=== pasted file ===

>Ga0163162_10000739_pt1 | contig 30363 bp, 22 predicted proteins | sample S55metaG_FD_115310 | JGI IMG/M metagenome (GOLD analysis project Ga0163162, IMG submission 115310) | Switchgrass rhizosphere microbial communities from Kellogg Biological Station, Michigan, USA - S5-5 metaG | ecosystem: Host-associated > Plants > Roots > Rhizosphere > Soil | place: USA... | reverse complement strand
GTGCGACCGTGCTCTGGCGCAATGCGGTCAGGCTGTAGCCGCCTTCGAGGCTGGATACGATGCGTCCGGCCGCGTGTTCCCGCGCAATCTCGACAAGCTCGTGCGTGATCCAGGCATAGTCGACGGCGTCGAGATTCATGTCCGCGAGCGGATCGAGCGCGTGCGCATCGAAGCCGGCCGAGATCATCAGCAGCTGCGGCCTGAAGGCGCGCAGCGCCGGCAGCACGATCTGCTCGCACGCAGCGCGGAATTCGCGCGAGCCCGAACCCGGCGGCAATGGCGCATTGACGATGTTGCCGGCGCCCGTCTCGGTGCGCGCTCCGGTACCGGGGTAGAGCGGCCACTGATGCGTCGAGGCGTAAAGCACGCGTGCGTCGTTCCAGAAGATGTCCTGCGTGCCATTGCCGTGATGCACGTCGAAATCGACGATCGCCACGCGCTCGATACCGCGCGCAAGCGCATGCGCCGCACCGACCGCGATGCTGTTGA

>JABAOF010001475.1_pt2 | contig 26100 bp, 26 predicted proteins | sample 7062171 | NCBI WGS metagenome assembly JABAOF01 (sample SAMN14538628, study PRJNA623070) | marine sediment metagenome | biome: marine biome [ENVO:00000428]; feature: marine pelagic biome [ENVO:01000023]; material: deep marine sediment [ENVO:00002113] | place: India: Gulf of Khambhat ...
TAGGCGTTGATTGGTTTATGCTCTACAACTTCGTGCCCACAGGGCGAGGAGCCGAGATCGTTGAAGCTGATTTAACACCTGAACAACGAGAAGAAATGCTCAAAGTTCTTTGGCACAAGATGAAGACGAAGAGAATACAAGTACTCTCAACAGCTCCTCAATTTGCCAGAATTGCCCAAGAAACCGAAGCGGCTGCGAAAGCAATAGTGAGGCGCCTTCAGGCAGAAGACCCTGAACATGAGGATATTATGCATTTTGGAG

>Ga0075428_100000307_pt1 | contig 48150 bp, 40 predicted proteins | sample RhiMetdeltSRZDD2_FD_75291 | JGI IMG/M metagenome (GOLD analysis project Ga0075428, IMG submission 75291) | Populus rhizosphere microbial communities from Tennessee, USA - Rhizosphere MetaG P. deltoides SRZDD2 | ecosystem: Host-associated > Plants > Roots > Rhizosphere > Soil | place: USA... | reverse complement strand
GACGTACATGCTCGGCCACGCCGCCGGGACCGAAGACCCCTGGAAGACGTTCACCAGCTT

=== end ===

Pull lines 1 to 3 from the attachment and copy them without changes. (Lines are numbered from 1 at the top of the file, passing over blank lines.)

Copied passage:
>Ga0163162_10000739_pt1 | contig 30363 bp, 22 predicted proteins | sample S55metaG_FD_115310 | JGI IMG/M metagenome (GOLD analysis project Ga0163162, IMG submission 115310) | Switchgrass rhizosphere microbial communities from Kellogg Biological Station, Michigan, USA - S5-5 metaG | ecosystem: Host-associated > Plants > Roots > Rhizosphere > Soil | place: USA... | reverse complement strand
GTGCGACCGTGCTCTGGCGCAATGCGGTCAGGCTGTAGCCGCCTTCGAGGCTGGATACGATGCGTCCGGCCGCGTGTTCCCGCGCAATCTCGACAAGCTCGTGCGTGATCCAGGCATAGTCGACGGCGTCGAGATTCATGTCCGCGAGCGGATCGAGCGCGTGCGCATCGAAGCCGGCCGAGATCATCAGCAGCTGCGGCCTGAAGGCGCGCAGCGCCGGCAGCACGATCTGCTCGCACGCAGCGCGGAATTCGCGCGAGCCCGAACCCGGCGGCAATGGCGCATTGACGATGTTGCCGGCGCCCGTCTCGGTGCGCGCTCCGGTACCGGGGTAGAGCGGCCACTGATGCGTCGAGGCGTAAAGCACGCGTGCGTCGTTCCAGAAGATGTCCTGCGTGCCATTGCCGTGATGCACGTCGAAATCGACGATCGCCACGCGCTCGATACCGCGCGCAAGCGCATGCGCCGCACCGACCGCGATGCTGTTGA

>JABAOF010001475.1_pt2 | contig 26100 bp, 26 predicted proteins | sample 7062171 | NCBI WGS metagenome assembly JABAOF01 (sample SAMN14538628, study PRJNA623070) | marine sediment metagenome | biome: marine biome [ENVO:00000428]; feature: marine pelagic biome [ENVO:01000023]; material: deep marine sediment [ENVO:00002113] | place: India: Gulf of Khambhat ...